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Taken from C*-algebras and Operator Theory by Gerald Murphy.

A useful way of thinking of the theory of C*-algebras is as “non-commutative topology”. This is justified by the correspondence between abelian C*-algebras and locally compact Hausdorff spaces given by the Gelfand representation. The algebras studied in this chapter, von Neumann algebras, are a class of C*-algebras whose study can be thought of as “non-commutative measure theory”. The reason for the analogy in this case is that the abelian von Neumann algebras are (up to isomorphism) of the form L^\infty(\Omega,\mu), where (\Omega,\mu) is a measure space.

The theory of von Neumann algebras is a vast and very well-developed area of the theory of operator algebras. We shall be able only to cover some of the basics. The main results of this chapter are the von Neumann double commutant theorem and the Kaplansky density theorem.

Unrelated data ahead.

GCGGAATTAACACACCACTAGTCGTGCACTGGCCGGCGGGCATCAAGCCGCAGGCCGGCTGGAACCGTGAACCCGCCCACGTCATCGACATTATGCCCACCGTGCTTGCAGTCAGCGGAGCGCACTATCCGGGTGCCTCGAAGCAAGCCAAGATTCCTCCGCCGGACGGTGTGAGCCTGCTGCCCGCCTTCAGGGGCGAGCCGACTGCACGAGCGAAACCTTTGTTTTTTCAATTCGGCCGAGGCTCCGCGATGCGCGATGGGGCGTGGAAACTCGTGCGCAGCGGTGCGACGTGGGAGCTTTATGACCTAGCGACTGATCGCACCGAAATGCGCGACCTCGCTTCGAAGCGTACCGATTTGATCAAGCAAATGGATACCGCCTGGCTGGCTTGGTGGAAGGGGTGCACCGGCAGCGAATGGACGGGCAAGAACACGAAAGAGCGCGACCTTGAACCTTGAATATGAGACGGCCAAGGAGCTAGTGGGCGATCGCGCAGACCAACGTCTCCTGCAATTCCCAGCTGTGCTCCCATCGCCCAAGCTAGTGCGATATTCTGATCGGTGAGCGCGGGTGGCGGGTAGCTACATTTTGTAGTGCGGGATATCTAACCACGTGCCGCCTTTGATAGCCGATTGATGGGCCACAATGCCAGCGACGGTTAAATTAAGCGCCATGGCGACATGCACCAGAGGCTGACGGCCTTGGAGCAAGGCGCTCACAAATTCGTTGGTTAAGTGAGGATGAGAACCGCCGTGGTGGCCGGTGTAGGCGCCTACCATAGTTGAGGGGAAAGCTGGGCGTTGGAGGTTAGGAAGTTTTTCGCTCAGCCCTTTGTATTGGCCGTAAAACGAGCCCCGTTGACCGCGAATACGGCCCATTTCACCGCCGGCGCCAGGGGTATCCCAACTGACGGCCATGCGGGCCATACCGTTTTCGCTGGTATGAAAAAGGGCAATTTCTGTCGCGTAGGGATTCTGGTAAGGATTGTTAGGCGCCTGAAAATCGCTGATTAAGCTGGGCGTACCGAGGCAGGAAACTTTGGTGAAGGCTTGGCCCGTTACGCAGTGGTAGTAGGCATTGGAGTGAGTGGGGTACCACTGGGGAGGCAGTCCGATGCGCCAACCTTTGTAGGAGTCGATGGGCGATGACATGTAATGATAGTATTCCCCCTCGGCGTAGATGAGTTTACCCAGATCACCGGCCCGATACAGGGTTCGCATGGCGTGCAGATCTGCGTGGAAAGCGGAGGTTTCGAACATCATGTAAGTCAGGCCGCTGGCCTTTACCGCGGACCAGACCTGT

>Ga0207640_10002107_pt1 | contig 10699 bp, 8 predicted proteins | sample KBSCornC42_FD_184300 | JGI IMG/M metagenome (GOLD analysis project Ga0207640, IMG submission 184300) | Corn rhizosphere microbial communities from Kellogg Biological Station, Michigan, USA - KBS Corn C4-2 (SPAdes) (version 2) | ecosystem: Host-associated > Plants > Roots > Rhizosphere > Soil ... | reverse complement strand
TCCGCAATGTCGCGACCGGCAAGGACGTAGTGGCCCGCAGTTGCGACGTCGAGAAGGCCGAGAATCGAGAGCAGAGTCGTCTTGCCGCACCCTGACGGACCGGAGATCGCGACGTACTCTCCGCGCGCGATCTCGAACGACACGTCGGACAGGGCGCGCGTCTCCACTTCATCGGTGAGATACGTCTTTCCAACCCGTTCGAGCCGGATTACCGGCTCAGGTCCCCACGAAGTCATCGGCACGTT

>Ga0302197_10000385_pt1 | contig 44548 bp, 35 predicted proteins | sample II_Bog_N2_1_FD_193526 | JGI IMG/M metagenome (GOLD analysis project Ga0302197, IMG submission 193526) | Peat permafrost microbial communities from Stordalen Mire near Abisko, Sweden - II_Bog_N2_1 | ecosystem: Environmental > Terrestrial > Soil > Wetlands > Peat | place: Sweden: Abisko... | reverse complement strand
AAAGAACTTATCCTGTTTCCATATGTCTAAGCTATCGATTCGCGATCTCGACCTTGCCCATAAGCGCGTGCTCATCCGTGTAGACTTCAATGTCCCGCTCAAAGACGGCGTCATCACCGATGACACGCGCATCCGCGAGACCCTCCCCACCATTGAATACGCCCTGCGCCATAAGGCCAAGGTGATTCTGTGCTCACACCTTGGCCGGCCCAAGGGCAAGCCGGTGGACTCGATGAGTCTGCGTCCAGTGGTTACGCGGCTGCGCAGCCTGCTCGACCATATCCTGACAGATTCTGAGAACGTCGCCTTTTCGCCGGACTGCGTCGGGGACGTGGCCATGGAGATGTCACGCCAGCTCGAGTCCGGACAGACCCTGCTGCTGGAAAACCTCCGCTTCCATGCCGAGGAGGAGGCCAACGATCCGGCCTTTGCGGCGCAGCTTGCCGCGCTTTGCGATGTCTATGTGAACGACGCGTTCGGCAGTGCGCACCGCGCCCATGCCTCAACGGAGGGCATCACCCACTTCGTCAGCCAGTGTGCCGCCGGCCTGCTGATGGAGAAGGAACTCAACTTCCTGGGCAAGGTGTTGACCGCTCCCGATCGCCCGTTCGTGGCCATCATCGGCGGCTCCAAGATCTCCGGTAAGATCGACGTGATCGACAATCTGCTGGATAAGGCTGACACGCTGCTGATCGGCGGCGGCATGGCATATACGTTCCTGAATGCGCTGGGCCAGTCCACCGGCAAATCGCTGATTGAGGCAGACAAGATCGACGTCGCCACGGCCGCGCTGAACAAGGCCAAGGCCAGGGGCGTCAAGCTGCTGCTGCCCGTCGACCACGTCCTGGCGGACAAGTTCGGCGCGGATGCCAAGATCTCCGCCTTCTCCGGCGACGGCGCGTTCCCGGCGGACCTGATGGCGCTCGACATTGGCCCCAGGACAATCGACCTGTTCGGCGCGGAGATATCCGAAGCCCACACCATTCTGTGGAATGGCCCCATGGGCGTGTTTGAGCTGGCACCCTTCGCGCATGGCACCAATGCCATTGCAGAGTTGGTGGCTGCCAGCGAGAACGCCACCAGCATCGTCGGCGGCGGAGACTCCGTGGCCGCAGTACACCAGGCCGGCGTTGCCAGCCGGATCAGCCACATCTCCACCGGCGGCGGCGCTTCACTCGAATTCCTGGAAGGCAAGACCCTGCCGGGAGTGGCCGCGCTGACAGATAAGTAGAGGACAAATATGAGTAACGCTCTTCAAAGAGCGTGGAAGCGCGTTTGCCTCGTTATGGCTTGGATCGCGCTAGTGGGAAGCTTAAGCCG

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Question 1

Let a,b be normal elements of a C*-algebra A, and c an element of A such that ac=cb. Show that a^*c=cb^*, using Fuglede’s theorem and the fact that the element

d=\left(\begin{array}{cc}a &0\\ 0&b\end{array}\right)

is normal in M_2(A) and commutes with

d'=\left(\begin{array}{cc} 0&c\\ 0&0\end{array}\right).

This more general result is called the Putnam-Fuglede theorem.


Fuglede’s theorem states that if a is a normal element commuting with some b\in A, then b^* also commutes with a. Now we can show that d^*d=d^*d using the normality of a and b. We can also show that d and d' commute. Hence by the theorem d and d^* commute. This yields: